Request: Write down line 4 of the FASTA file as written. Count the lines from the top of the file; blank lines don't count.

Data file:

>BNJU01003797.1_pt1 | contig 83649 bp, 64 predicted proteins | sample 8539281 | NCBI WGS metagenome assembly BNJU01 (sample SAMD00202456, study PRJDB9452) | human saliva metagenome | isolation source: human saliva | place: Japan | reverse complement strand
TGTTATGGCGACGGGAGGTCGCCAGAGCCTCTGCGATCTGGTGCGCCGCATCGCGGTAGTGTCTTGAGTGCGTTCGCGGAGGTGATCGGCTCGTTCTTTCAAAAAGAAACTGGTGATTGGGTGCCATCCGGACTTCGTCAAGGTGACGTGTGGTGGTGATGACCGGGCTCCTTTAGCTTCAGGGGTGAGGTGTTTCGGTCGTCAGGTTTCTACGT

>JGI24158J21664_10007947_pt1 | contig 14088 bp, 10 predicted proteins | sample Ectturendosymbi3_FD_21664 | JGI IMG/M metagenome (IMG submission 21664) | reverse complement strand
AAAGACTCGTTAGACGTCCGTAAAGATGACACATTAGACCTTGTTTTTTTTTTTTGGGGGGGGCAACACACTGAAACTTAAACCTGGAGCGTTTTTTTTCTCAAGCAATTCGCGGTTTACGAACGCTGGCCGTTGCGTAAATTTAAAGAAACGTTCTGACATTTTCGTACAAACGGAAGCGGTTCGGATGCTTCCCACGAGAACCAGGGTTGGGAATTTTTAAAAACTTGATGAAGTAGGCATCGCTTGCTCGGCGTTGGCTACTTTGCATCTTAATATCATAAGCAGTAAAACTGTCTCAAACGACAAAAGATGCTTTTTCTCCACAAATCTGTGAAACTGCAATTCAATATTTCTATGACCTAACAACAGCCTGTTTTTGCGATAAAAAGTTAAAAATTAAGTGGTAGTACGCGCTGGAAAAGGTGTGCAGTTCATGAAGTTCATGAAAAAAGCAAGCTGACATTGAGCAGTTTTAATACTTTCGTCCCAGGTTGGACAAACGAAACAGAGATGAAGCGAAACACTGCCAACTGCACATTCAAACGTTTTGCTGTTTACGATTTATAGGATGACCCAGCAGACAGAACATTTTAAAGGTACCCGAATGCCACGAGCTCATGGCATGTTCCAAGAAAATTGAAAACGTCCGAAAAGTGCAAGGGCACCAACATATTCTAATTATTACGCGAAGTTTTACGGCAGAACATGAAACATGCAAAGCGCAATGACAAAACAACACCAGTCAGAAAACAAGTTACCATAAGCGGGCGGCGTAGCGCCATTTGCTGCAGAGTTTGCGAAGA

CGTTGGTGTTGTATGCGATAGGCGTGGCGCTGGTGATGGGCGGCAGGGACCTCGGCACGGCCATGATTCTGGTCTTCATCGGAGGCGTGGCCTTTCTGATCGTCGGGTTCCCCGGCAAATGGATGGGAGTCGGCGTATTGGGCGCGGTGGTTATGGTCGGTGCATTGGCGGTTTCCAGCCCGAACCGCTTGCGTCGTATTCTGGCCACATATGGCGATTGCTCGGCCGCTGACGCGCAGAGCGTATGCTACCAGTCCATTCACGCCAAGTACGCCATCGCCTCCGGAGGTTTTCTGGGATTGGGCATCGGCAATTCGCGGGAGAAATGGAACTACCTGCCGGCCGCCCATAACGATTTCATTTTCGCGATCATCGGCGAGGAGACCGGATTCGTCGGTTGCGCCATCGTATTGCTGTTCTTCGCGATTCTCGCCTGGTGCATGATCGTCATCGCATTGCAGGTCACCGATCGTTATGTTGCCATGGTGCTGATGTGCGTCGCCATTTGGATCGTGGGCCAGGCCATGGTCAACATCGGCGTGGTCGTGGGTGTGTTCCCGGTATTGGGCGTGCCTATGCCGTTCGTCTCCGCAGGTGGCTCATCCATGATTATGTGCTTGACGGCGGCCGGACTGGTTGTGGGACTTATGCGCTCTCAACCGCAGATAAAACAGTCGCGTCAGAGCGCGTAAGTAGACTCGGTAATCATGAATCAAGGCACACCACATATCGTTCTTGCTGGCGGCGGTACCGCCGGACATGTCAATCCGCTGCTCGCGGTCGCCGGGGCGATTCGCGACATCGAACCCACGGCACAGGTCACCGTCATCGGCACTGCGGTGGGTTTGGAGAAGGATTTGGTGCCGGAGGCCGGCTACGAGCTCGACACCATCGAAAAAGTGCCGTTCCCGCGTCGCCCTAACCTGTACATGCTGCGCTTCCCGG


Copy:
AAAGACTCGTTAGACGTCCGTAAAGATGACACATTAGACCTTGTTTTTTTTTTTTGGGGGGGGCAACACACTGAAACTTAAACCTGGAGCGTTTTTTTTCTCAAGCAATTCGCGGTTTACGAACGCTGGCCGTTGCGTAAATTTAAAGAAACGTTCTGACATTTTCGTACAAACGGAAGCGGTTCGGATGCTTCCCACGAGAACCAGGGTTGGGAATTTTTAAAAACTTGATGAAGTAGGCATCGCTTGCTCGGCGTTGGCTACTTTGCATCTTAATATCATAAGCAGTAAAACTGTCTCAAACGACAAAAGATGCTTTTTCTCCACAAATCTGTGAAACTGCAATTCAATATTTCTATGACCTAACAACAGCCTGTTTTTGCGATAAAAAGTTAAAAATTAAGTGGTAGTACGCGCTGGAAAAGGTGTGCAGTTCATGAAGTTCATGAAAAAAGCAAGCTGACATTGAGCAGTTTTAATACTTTCGTCCCAGGTTGGACAAACGAAACAGAGATGAAGCGAAACACTGCCAACTGCACATTCAAACGTTTTGCTGTTTACGATTTATAGGATGACCCAGCAGACAGAACATTTTAAAGGTACCCGAATGCCACGAGCTCATGGCATGTTCCAAGAAAATTGAAAACGTCCGAAAAGTGCAAGGGCACCAACATATTCTAATTATTACGCGAAGTTTTACGGCAGAACATGAAACATGCAAAGCGCAATGACAAAACAACACCAGTCAGAAAACAAGTTACCATAAGCGGGCGGCGTAGCGCCATTTGCTGCAGAGTTTGCGAAGA